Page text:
Care and Feeding of Carbon Steel Kitchen Knives

11.22.2019 / Tutorials

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Our knives all have a food-safe carnauba wax coating for long term storage. This coating may introduce off flavors into your food so washing with dish soap and warm water before use is recommended.

Your knife will develop a patina over time due to the salts and acids in foods causing various oxides to form. This patina will protect the steel over time. If you find it unsightly it may be removed with a product called Noxon 7 available at most hardware stores.

Part I: Rules to Remember

Taking good care of a high carbon steel knife is rather easy.  Just keep the idea in mind that rust is the enemy.  To that end, there are a few simple rules to follow:

1) Acids are Bad

The acids in the foods we eat react with the steel and if left on the blade will etch the surface and cause rusting. This is very true of the cutting edge. After cutting acidic foods like onions or citrus, the blade should be rinsed and dried to extend the life of the cutting edge.

2) Moisture Equals Rust

Even the smallest amount of moisture in the air is enough to cause rust to form on the blade.  To prevent this, oil or wax should be applied to the blade and any fittings every two to three weeks of use, and the knife should be cleaned and dried after each use.

3)  Dishwashers are NOT for Knives

The high heat and steam in a dishwasher will ruin wooden handles very quickly. The high heat can also destroy the heat treat of the blade ruining it also.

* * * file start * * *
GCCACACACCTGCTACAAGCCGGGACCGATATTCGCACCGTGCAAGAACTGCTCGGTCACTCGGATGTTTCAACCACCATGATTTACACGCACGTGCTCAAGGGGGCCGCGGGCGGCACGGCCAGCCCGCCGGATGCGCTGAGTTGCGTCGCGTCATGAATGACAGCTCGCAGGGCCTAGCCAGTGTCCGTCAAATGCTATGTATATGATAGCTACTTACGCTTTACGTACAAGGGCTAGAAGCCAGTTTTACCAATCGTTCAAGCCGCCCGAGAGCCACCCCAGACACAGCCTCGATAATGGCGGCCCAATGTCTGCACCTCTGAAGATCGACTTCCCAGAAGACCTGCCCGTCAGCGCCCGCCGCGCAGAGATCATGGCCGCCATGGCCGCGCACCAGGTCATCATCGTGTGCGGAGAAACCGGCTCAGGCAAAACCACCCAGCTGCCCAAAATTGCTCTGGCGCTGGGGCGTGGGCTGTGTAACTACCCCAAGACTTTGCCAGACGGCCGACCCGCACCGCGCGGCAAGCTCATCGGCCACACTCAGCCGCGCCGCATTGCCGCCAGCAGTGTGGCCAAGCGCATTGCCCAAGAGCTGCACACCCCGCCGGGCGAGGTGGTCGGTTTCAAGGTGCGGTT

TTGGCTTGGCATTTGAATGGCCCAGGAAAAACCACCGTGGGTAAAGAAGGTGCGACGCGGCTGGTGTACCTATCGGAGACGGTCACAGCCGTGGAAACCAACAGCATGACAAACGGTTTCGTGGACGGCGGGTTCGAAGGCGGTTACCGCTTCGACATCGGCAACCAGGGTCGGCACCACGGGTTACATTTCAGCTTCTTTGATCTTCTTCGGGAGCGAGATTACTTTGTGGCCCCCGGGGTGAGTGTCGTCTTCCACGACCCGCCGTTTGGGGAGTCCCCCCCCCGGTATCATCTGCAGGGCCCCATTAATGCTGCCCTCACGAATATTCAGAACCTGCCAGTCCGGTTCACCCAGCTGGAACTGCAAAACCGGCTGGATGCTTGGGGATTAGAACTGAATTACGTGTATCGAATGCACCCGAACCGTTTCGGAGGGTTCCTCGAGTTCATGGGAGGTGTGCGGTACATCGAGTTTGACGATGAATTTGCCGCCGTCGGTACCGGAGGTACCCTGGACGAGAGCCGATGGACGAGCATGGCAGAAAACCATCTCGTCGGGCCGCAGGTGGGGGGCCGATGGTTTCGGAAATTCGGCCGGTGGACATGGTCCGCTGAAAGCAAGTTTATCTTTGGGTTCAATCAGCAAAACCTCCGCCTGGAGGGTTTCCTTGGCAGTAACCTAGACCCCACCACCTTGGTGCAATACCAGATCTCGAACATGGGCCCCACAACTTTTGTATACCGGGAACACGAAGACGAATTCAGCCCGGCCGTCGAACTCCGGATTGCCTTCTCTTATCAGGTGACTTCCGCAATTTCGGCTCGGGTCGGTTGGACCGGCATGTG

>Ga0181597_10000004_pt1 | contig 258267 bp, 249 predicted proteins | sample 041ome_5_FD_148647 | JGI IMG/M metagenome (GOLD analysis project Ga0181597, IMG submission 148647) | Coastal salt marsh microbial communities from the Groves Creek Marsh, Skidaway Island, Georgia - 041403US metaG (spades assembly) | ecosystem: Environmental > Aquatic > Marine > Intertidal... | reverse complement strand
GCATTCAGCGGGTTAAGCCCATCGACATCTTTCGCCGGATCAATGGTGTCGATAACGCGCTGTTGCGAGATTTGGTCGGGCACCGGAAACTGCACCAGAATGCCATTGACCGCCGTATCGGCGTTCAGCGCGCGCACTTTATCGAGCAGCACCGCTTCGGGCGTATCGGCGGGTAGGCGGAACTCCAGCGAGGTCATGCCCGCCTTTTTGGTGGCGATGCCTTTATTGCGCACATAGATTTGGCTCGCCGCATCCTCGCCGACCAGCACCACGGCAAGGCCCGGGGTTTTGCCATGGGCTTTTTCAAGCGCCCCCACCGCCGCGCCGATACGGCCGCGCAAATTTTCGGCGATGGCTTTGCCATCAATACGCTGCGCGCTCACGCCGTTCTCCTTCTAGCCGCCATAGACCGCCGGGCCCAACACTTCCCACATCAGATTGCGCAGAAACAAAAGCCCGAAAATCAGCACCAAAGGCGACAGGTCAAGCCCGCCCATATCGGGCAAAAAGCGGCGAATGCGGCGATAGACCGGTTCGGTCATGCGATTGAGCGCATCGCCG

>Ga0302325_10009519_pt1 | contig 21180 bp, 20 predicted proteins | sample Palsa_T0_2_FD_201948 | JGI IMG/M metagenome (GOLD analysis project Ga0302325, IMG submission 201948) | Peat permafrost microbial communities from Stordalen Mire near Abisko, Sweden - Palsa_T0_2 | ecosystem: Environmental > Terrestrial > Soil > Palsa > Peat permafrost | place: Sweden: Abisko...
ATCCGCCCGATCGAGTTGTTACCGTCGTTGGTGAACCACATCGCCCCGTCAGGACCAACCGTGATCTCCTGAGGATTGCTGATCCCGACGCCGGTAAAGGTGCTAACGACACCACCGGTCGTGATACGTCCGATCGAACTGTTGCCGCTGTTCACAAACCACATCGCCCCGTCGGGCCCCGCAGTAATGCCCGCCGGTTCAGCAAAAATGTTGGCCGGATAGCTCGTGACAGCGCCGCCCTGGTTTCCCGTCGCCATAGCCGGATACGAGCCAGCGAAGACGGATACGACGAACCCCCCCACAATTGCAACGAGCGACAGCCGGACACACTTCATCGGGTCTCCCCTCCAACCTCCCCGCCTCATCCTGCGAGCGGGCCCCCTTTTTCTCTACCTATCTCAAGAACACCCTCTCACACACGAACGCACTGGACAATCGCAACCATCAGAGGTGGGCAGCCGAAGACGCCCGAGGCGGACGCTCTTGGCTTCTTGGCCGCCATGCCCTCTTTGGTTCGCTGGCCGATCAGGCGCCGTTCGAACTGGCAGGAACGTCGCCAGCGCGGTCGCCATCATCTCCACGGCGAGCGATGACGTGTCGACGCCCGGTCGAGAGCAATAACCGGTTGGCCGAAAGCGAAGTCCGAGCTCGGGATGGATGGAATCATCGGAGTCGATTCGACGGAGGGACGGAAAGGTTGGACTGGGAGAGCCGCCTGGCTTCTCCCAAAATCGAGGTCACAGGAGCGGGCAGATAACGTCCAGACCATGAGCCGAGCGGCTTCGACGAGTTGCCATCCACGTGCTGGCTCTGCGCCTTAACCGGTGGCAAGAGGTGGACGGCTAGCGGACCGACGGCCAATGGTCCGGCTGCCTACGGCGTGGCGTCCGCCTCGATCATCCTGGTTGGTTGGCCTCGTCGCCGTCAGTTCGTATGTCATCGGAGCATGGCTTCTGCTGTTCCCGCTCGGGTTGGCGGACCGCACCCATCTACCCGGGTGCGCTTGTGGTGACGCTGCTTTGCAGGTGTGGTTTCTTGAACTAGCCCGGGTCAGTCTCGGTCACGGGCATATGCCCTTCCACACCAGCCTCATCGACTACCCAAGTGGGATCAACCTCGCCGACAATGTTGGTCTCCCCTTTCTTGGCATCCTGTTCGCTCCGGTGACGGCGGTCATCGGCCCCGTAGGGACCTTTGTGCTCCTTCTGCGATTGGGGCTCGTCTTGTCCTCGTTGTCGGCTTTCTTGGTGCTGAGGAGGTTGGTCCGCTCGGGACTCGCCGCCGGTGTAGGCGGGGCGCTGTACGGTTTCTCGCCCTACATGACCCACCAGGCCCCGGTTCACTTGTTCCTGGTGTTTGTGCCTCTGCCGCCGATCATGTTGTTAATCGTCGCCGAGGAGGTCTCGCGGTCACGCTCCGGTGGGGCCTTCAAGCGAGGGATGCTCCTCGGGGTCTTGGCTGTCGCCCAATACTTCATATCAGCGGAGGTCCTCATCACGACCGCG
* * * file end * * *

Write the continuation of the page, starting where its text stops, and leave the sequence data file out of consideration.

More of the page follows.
4) Drastic Changes in Temperature and Humidity Can Lead to Problems

This can cause a host of problems.  For instance, if your knife is stored over dry air and elevated temperature the wooden handles can shrink and crack. At the other extreme of too much moisture such as storing a knife in the sink you will deal with condensation. This can lead to rust and in extreme cases will cause mildew or rotting of the organic portions of the handle.

Part II: Feeding

Your knife should be fed a steady diet of oil or wax. Just about any oil will work – from clove oil to olive oil, and there are even some oils on the market specifically designed for knives. We recommend canola or corn oil over olive oil as olive oil can go rancid over time, but any food safe oil or wax will work. Oil or wax the blade and handle whenever the knife will not be used for more than a day or two.

Part III: Care

To apply oils or wax to the knife, wipe the blade with a soft cloth being sure it is totally dry. Next, apply the product to the blade and use a corner of the cloth to spread an even coat over the whole blade adding more product as needed. Once the blade is coated, all metal fittings and wood should also be coated. The whole blade should then be wiped with a clean, soft dry cloth to remove the excess oil or wax.

Part IV: So You Messed Up… What Now?

Oh No! You’ve discovered a rust spot!!!

Keep calm, all is not lost. For light surface rust, scrub with fine steel or plastic wool and oil the blade. This should remove the rust. For the best appearance, scrub length wise with the grain of the metal. For larger rust spots you can use a product called Noxon 7. This product will eat the rust or patina away and leave a silver or gray surface. Just reapply the wax or oil and all is well. If, however, the rust has caused pitting, the blade will need a bit more work and should be 1) lived with, or 2) returned for re-polishing. If the blade is pattern welded the Noxon 7 may strip the black from the lows. This can be restored by returning the blade for re-polishing, or the whole surface can be stripped to match.